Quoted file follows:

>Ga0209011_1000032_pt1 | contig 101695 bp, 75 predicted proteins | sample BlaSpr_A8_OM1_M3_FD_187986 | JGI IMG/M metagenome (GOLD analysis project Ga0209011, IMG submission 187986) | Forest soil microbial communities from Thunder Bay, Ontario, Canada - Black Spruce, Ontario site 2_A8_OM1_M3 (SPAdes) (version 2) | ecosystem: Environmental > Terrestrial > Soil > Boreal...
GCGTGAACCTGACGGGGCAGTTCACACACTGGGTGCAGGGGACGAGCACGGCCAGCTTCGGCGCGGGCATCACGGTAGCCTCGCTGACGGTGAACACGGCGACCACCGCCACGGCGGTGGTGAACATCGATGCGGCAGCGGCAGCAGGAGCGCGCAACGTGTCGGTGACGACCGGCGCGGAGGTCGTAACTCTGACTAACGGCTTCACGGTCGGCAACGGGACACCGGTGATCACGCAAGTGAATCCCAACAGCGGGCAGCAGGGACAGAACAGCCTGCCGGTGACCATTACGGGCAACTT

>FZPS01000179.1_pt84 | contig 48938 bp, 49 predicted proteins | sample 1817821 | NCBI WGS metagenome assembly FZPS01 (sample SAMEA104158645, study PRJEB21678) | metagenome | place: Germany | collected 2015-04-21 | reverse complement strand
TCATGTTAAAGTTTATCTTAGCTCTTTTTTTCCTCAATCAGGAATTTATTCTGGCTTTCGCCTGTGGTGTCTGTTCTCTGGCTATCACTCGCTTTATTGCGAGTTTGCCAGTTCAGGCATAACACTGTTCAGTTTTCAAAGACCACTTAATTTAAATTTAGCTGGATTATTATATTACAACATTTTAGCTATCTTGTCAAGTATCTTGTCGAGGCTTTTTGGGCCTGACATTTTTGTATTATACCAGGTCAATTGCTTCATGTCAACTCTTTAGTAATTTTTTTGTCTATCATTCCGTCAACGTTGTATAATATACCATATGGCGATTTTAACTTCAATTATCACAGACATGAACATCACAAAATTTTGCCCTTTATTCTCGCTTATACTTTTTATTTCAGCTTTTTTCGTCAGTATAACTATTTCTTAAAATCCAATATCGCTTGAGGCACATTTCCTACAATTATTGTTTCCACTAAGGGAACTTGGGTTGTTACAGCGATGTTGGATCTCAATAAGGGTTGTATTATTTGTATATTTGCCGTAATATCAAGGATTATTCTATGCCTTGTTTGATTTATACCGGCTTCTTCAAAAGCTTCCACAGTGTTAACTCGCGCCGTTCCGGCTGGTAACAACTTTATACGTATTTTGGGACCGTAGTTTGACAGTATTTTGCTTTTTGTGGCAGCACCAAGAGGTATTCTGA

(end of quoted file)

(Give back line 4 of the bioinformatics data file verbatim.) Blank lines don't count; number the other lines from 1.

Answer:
TCATGTTAAAGTTTATCTTAGCTCTTTTTTTCCTCAATCAGGAATTTATTCTGGCTTTCGCCTGTGGTGTCTGTTCTCTGGCTATCACTCGCTTTATTGCGAGTTTGCCAGTTCAGGCATAACACTGTTCAGTTTTCAAAGACCACTTAATTTAAATTTAGCTGGATTATTATATTACAACATTTTAGCTATCTTGTCAAGTATCTTGTCGAGGCTTTTTGGGCCTGACATTTTTGTATTATACCAGGTCAATTGCTTCATGTCAACTCTTTAGTAATTTTTTTGTCTATCATTCCGTCAACGTTGTATAATATACCATATGGCGATTTTAACTTCAATTATCACAGACATGAACATCACAAAATTTTGCCCTTTATTCTCGCTTATACTTTTTATTTCAGCTTTTTTCGTCAGTATAACTATTTCTTAAAATCCAATATCGCTTGAGGCACATTTCCTACAATTATTGTTTCCACTAAGGGAACTTGGGTTGTTACAGCGATGTTGGATCTCAATAAGGGTTGTATTATTTGTATATTTGCCGTAATATCAAGGATTATTCTATGCCTTGTTTGATTTATACCGGCTTCTTCAAAAGCTTCCACAGTGTTAACTCGCGCCGTTCCGGCTGGTAACAACTTTATACGTATTTTGGGACCGTAGTTTGACAGTATTTTGCTTTTTGTGGCAGCACCAAGAGGTATTCTGA